Let me share an experience: Last week, Eloise and I took a kayak trip with a local canoe club (potential partner there) and did a little bit of Camino talk with that group. We went to the Trinity River cypress swamps near Wallisville. Our lunch stop was the site of the Presidio San Augustín de Ahumada, (Orcoquisac), visited by the 1767 Rubí Inspection. (This is not on our Congressionally recognized NHT but on a significant historic pathway connected and I must disclose I have no agenda to annex this trail.) Rubí’s engineers, La Fora and Urrutia made a detailed map, which was long undiscovered in the British Library, stashed with the maps of Los Adaes. The retracement and re-discovery of the site by enthusiast John Clay (he could have been one of us) was confirmed by Curtis Tunnel’s 1967 salvage archeological survey, though most of the presidio site had been removed a decade earlier to provide the embankment of a new camino, known as Interstate 10. The site is now a mere borrow-pit marsh in a protected archeological district… long gone.
The trip leader asked me to give a little talk on behalf of ELCAT. I was thrilled (goosebumps even now) to oblige. This kind of outdoor recreational activity is greatly enriched with the historical background, long forgotten, ignored, gone to the graves, or lost in archives. We can scarcely imagine how the missionaries, soldiers and native peoples lived here by these swamps, but the Bexar Archives bear witness and the archives somewhere may hold our next re-discoveries.
You might be thrilled to see the old caminos labeled on Urrutia’s map.
From Jackson, Jack and Foster, W.C., 1995, Plate 6
So where are we going from here?
Under Steven’s executive direction, 2019 has some significant projects. To list only a few:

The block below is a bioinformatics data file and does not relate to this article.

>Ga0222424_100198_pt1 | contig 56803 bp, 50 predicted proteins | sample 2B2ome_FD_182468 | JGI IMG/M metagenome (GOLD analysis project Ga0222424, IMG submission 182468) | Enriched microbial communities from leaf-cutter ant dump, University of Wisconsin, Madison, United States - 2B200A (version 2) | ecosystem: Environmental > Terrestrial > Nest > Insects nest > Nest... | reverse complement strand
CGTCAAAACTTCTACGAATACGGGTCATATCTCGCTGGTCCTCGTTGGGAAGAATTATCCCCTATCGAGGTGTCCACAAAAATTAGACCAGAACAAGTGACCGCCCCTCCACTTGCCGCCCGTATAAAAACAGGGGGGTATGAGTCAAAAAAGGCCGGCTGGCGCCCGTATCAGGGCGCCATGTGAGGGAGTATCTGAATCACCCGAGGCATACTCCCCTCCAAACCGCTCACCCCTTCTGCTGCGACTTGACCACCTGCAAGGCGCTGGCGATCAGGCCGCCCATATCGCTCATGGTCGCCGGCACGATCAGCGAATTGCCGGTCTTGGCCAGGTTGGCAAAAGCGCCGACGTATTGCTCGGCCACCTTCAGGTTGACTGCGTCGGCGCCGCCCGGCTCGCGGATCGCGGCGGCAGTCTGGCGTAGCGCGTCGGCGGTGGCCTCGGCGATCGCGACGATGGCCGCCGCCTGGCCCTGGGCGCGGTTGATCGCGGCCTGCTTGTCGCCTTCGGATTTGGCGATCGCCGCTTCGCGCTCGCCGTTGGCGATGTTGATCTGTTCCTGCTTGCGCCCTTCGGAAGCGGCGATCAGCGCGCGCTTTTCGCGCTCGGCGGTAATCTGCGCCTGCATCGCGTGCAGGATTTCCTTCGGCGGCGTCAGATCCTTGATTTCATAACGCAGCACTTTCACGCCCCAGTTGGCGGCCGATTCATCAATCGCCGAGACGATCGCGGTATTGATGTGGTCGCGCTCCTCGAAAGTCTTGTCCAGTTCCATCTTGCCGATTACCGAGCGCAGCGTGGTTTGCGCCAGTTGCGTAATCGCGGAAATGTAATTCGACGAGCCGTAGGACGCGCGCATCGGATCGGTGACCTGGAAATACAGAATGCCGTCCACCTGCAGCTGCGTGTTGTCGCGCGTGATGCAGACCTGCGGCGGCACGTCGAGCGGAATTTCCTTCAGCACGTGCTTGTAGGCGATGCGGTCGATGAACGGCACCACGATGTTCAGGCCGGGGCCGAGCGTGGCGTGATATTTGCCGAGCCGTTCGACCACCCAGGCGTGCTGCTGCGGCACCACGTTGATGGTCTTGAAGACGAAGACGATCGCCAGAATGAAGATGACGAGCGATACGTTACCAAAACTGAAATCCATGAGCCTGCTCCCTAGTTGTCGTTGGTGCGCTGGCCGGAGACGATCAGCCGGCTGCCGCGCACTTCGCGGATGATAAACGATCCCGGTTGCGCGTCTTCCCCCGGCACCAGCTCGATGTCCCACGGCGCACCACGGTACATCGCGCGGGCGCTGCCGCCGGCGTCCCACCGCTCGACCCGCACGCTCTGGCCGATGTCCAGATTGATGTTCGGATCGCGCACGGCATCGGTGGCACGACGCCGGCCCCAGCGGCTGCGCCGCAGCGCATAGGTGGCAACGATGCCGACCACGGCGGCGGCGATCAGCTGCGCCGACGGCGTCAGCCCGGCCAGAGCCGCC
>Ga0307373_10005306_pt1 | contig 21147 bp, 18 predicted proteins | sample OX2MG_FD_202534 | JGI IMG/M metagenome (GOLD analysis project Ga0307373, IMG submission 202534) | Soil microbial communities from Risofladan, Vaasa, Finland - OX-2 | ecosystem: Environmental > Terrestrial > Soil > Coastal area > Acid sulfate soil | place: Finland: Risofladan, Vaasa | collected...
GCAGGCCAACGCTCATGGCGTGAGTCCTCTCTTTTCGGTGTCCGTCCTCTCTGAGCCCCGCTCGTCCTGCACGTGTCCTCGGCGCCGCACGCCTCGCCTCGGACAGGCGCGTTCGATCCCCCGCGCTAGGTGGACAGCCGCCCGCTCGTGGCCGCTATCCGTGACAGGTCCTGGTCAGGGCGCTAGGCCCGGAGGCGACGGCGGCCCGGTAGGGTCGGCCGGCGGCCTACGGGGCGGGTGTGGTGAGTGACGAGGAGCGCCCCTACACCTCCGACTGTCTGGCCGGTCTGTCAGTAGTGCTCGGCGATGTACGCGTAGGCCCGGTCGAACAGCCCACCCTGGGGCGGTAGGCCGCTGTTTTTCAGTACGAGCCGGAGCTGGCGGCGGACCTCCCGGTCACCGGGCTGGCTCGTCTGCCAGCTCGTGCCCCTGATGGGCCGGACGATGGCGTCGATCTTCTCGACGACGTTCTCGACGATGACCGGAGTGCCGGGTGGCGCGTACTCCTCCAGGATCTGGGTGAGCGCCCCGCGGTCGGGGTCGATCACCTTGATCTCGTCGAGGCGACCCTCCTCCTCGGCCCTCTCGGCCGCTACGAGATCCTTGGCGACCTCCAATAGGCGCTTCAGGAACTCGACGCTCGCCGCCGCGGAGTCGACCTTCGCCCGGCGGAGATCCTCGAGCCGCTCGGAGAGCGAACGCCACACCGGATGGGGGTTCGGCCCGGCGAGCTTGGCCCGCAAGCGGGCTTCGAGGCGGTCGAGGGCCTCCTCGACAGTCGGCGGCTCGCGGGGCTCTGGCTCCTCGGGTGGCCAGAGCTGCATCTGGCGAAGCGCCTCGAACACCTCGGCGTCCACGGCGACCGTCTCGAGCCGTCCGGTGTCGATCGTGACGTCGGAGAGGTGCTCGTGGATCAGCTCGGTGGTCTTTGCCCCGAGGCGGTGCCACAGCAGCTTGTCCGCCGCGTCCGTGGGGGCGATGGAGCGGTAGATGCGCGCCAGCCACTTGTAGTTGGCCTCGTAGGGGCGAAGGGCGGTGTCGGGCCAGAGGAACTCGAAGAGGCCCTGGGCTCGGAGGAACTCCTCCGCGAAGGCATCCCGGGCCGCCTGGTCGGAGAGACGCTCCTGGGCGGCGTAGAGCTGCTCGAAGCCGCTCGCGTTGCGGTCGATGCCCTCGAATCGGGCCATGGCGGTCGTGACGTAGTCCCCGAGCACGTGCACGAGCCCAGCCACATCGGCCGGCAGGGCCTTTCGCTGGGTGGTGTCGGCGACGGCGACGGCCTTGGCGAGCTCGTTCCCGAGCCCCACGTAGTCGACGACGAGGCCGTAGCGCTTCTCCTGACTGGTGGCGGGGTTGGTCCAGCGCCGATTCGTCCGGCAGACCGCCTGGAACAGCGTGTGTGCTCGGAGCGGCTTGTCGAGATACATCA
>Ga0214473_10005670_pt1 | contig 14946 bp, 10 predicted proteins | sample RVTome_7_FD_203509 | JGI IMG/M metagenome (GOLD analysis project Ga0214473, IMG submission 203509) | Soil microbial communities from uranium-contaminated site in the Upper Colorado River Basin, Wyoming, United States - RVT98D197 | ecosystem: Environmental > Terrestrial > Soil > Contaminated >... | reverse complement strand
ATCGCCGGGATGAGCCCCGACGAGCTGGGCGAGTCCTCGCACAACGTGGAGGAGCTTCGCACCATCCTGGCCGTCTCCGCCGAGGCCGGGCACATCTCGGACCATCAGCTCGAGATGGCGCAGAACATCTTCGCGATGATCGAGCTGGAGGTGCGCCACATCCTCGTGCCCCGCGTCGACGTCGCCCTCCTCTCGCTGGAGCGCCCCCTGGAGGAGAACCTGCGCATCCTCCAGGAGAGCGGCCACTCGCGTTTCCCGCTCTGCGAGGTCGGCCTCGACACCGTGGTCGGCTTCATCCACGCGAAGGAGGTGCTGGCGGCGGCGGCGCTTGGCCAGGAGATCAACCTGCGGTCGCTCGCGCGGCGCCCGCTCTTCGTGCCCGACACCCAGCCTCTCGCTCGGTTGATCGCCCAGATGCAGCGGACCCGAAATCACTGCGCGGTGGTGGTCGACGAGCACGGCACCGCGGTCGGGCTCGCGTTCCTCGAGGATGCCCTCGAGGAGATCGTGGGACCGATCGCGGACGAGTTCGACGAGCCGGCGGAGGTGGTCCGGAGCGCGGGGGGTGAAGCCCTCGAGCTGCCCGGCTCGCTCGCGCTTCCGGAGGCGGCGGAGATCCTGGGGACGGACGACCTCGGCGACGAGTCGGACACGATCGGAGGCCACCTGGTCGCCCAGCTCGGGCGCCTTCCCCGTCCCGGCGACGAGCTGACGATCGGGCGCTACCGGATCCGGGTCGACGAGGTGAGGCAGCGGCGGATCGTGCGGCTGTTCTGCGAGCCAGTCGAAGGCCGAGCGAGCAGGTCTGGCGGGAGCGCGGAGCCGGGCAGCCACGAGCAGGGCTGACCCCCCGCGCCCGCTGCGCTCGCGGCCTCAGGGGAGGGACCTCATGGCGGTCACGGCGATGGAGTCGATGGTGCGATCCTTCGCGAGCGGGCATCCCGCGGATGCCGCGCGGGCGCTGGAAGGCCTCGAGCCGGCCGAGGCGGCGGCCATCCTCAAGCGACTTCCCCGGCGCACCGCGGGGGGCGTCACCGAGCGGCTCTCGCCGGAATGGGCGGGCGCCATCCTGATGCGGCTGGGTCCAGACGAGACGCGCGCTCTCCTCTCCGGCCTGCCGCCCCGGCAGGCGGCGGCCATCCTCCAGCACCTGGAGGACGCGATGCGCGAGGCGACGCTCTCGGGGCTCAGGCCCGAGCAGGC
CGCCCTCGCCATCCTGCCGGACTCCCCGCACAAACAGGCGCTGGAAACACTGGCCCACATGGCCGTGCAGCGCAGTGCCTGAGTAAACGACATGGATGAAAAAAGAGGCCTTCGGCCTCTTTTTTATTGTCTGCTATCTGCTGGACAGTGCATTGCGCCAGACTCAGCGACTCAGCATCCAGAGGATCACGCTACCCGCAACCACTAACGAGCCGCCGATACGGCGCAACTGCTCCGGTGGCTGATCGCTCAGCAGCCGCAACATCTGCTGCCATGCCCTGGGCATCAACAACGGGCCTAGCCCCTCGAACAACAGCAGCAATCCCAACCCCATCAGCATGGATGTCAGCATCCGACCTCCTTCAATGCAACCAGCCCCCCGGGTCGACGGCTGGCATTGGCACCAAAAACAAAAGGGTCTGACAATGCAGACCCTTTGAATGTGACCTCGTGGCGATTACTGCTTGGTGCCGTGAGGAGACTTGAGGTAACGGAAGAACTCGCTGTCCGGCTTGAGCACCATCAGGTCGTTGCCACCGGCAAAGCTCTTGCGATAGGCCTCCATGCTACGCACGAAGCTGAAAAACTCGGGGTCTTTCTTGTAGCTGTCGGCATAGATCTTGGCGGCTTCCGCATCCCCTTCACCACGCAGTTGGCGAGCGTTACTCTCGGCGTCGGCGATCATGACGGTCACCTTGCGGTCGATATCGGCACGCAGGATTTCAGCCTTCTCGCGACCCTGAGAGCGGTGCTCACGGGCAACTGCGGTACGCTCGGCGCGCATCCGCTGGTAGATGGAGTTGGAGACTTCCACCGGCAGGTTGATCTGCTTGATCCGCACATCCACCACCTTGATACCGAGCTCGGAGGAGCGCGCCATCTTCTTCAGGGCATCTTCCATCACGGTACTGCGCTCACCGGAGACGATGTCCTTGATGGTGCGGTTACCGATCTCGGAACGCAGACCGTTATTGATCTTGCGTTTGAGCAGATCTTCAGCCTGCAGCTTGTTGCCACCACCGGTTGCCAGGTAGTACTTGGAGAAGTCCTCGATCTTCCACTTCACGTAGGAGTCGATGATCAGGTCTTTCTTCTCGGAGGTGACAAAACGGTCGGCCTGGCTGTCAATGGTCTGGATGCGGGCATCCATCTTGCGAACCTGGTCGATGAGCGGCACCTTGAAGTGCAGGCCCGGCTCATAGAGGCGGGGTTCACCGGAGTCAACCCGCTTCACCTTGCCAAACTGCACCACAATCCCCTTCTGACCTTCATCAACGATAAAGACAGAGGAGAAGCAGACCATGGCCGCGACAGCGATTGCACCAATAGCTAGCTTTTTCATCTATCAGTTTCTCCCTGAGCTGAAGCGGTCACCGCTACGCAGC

We are nominating new sites (seven currently in progress) for National Register of Historic Places status. Our association is the grant awardee and we are working with partners GTI Environmental, the Milam County Historical Commission, and our friends at THC. With a proven background of work, we are certain that our archeological authentication and documentary research will be more than sufficient for the review by the NPS.
We have continuing signage efforts in Goliad, Nacogdoches, Dimmit, Wilson, Travis and… well, so many counties, so little time… but we need to be identifying and prioritizing upcoming signage efforts. It’s a process requiring the coordination, cooperation and cajoling of local governments, organizations and state agencies: All stakeholders. We’ve proposed a signage workshop to share practices and train some of us new joiners. From my experience in New Mexico, I believe the signage is a major way connect with the public.
We want to engage a wider regional participation and implementation of programs from South Texas to the Caddo Lands of Louisiana. This is tough, because these are long distances, sometimes off-road from our 21st Century pathways. These efforts can be effective by identifying, supporting and leveraging new partners.
We want to provide support for volunteer public speaking opportunities, by booking gigs, providing presentation materials and other supporting material to educate the public and maybe enlist more support to our efforts and promote the NHT.
And we need to keep our online website and social media assets current and accessible to make effective public outreach and bring in allied partners.
At the risk of sounding cliché, the list goes on…
Have a safe and Happy Holiday. Let’s have a great new year in 2019!